Wednesday, Jan 6, 2016, 10:30 pm · By Micah Uetricht
The Chicago Teachers Union's House of Delegates, the union's member-led governing body, voted tonight to demand the resignations of Mayor Rahm Emanuel and State's Attorney Anita Alvarez in the wake of the Laquan McDonald scandal, which has roiled the city for nearly two months and led to the resignations of multiple city officials, including Chicago police superintendent Garry McCarthy.
"Both Cook County State's Attorney Anita Alvarez and Mayor Rahm Emanuel orchestrated and intentionally delayed the release" of multiple videos showing police killings of African Americans, the statement reads, "apparently for their own political gains in order to secure victory in their 2015 re-election bids. ... The only way to restore this trust is with their resignations."
Wednesday, Jan 6, 2016, 4:52 pm · By Mario Vasquez
UAW Overrules Academic Workers BDS Vote Against Israel Despite Finding Strong Turnout, No Misconduct
On December 15, 2015, the United Auto Workers (UAW) International Executive Board (IEB) nullified the resolution passed last year by members of UAW Local 2865, the 13,000 teaching assistants and student-workers at the University of California system, that called on the International to endorse the Boycott, Divest, and Sanctions (BDS) movement against Israel by withholding their financial investments in companies “complicit in severe and ongoing human rights violations as part of the Israeli oppression of the Palestinian people.
Tuesday, Dec 29, 2015, 5:37 pm · By Matt Hartman
Roughly halfway through the 1992 Disney musical Newsies, the eponymous group of young, mostly white newspaper boys comes together in the middle of a public square for a song-and-dance routine whose chorus goes:
Nothing can break us
No one can make us give our rights away
Arise and seize the day
The earnest and naive tones these words strike are likely to elicit exasperation in some, hostility in others. But, though there are good reasons for both of those emotions, I find the scene nothing short of invigorating. The song displays a mix of genuine commitment to justice and surprising arrogance about how easy it is to obtain, and, for just those reasons, Newsies is a film that merits critical attention. Though it may seem a stretch to look so closely at a '90s children's musical, there is much in Newsies worth examining, especially for any who also have an interest in progressive politics.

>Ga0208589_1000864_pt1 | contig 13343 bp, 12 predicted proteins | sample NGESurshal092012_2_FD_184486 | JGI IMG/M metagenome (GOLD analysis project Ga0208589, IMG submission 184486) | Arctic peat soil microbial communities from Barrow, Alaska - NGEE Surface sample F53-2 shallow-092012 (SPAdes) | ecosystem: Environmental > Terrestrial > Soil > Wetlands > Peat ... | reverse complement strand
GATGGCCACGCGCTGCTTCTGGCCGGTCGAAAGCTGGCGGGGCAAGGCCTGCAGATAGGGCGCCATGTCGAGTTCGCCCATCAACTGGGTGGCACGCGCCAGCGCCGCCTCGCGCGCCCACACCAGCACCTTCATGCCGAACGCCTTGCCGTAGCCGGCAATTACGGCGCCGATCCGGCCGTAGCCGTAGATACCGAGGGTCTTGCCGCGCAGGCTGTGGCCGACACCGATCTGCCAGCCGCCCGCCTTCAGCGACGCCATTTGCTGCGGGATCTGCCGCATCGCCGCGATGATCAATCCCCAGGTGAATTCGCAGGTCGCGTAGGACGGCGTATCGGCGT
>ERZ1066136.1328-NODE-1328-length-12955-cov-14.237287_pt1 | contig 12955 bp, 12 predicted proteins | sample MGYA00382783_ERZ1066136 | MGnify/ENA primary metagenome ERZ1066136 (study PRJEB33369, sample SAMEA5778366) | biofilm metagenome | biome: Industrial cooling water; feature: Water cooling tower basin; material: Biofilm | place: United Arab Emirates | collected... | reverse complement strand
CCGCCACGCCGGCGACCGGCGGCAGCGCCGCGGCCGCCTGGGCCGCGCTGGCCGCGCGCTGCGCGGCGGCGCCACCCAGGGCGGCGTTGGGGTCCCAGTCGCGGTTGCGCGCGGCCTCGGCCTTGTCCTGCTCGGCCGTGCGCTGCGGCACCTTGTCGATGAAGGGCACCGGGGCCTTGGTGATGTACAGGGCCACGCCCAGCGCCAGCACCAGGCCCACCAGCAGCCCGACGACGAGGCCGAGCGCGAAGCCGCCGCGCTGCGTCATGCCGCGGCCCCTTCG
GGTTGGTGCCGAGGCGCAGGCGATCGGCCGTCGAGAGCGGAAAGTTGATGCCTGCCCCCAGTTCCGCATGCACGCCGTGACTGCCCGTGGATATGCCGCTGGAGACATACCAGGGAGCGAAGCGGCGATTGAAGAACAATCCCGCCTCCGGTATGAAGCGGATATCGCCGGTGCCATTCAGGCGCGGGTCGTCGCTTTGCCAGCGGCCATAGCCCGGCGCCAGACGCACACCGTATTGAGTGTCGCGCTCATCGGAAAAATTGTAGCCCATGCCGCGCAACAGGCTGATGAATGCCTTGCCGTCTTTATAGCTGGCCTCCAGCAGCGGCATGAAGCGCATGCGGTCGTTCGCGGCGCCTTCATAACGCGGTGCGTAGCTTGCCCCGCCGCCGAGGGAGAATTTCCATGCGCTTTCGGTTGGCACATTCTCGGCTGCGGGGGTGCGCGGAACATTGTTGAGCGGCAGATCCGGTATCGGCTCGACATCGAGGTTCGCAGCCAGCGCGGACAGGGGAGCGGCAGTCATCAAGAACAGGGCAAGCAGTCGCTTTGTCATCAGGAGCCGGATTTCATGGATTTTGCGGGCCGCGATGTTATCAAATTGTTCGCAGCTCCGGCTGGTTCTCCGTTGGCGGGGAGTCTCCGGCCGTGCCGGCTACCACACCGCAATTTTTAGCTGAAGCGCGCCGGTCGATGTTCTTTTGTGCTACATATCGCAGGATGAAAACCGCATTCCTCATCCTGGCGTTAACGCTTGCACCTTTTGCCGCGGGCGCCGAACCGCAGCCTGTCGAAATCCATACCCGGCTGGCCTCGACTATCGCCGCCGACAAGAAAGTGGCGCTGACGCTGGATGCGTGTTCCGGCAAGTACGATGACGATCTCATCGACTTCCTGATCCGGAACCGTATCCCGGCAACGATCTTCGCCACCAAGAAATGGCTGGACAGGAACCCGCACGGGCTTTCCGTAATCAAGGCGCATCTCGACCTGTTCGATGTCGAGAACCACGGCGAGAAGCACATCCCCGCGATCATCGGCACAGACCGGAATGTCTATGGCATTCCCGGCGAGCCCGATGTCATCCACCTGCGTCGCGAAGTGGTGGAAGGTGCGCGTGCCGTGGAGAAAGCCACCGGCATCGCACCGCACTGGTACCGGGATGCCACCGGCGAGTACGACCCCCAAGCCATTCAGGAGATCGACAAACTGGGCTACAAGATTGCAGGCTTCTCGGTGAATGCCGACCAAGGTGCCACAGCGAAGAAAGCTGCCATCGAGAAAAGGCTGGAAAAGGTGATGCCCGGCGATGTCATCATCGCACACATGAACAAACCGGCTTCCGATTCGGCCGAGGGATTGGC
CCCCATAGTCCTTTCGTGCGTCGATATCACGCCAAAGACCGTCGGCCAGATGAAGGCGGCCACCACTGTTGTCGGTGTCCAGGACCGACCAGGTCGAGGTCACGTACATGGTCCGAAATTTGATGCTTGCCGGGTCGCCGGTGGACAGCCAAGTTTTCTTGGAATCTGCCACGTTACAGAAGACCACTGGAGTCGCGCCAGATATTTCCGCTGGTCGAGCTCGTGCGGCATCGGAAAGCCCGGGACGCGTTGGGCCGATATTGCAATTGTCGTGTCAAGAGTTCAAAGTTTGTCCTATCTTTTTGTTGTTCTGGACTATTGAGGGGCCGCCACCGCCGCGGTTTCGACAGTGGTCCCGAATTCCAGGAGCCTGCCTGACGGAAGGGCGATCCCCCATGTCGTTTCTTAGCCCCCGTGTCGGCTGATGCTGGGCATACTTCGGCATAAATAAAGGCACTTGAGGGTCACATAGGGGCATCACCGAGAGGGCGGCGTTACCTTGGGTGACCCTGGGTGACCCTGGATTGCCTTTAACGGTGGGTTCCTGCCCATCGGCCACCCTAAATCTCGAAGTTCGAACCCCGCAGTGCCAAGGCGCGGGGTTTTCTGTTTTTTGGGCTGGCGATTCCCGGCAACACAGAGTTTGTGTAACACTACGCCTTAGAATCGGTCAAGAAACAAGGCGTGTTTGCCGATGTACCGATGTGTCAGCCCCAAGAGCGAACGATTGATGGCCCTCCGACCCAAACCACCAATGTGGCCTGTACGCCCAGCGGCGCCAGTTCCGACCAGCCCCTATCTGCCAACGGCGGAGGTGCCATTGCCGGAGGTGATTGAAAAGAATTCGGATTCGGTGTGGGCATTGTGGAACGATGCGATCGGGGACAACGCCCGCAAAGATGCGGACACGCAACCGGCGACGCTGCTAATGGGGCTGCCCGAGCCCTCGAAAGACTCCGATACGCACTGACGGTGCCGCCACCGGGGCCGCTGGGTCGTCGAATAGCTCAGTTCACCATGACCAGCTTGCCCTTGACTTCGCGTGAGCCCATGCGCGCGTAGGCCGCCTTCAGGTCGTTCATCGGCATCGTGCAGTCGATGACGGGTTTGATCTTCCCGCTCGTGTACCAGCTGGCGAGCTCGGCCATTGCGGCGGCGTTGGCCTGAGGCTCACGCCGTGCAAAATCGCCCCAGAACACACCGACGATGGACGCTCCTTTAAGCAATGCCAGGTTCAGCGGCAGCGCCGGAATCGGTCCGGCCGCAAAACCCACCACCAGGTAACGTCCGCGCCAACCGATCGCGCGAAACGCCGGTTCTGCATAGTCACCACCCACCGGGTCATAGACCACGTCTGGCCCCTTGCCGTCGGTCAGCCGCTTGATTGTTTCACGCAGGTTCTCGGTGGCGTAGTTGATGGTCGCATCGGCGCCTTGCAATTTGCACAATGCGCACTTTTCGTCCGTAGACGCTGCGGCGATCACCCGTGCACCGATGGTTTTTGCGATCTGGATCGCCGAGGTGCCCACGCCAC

The film concerns a newspaper boy strike in 1899, and thus depicts the kind of labor-focused mass political movement that undergirds any socialist politics worth considering. Moreover, though the film flopped when first released, it became a cult hit throughout the ‘90s—helped by the frankly astounding fact that it starred Bill Pullman, Robert Duvall, and an 18-year-old Christian Bale—and was then revived for the stage during the surge of interest in progressive politics following Barack Obama’s first campaign, eventually winning two Tonys. In other words, this particular narrative has been prominent in the lives of politically engaged 20-somethings since their childhood (myself included). Alan Mencken, who wrote the film’s songs, even remarked, “It’s like Newsies is actually owned by this generation of kids.”
Thursday, Dec 24, 2015, 5:59 am · By Leo Gerard, United Steelworkers President
The spirit of the season is generosity. Eight toys for Hanukkah. A partridge in a pear tree and 11 other quirky presents. Black Friday. Cyber Monday. Giving Tuesday.
It’s the thought that counts. And the thought is good-hearted. That’s why the season works so well.
To keep it all rolling happily along, however, workers need to earn enough money so that they can afford gifts and charitable donations. With wages stagnant for decades, that’s increasingly difficult.
In keeping with the figgy-pudding and potato latke traditions of the holidays, here’s a recipe for delivering joy to workers so that they can spread holiday merriment:
Wednesday, Dec 23, 2015, 4:13 pm · By Abigail Savitch-Lew
This article originally appeared in YES! Magazine.
In 2013, Judith Daluz was a nanny making $650 a week, waiting for her four children to arrive from the Philippines. With her hard-earned savings, she had started paying $1,500 a month for a one-bedroom apartment in the New York borough of Queens that she hoped would be big enough for all of them. She hadn’t seen her children in years.
In 2006, Daluz had been trafficked to the United States as a domestic worker. Now, as a free, documented worker, she was able to bring her children to live with her—but worried about how she would support them.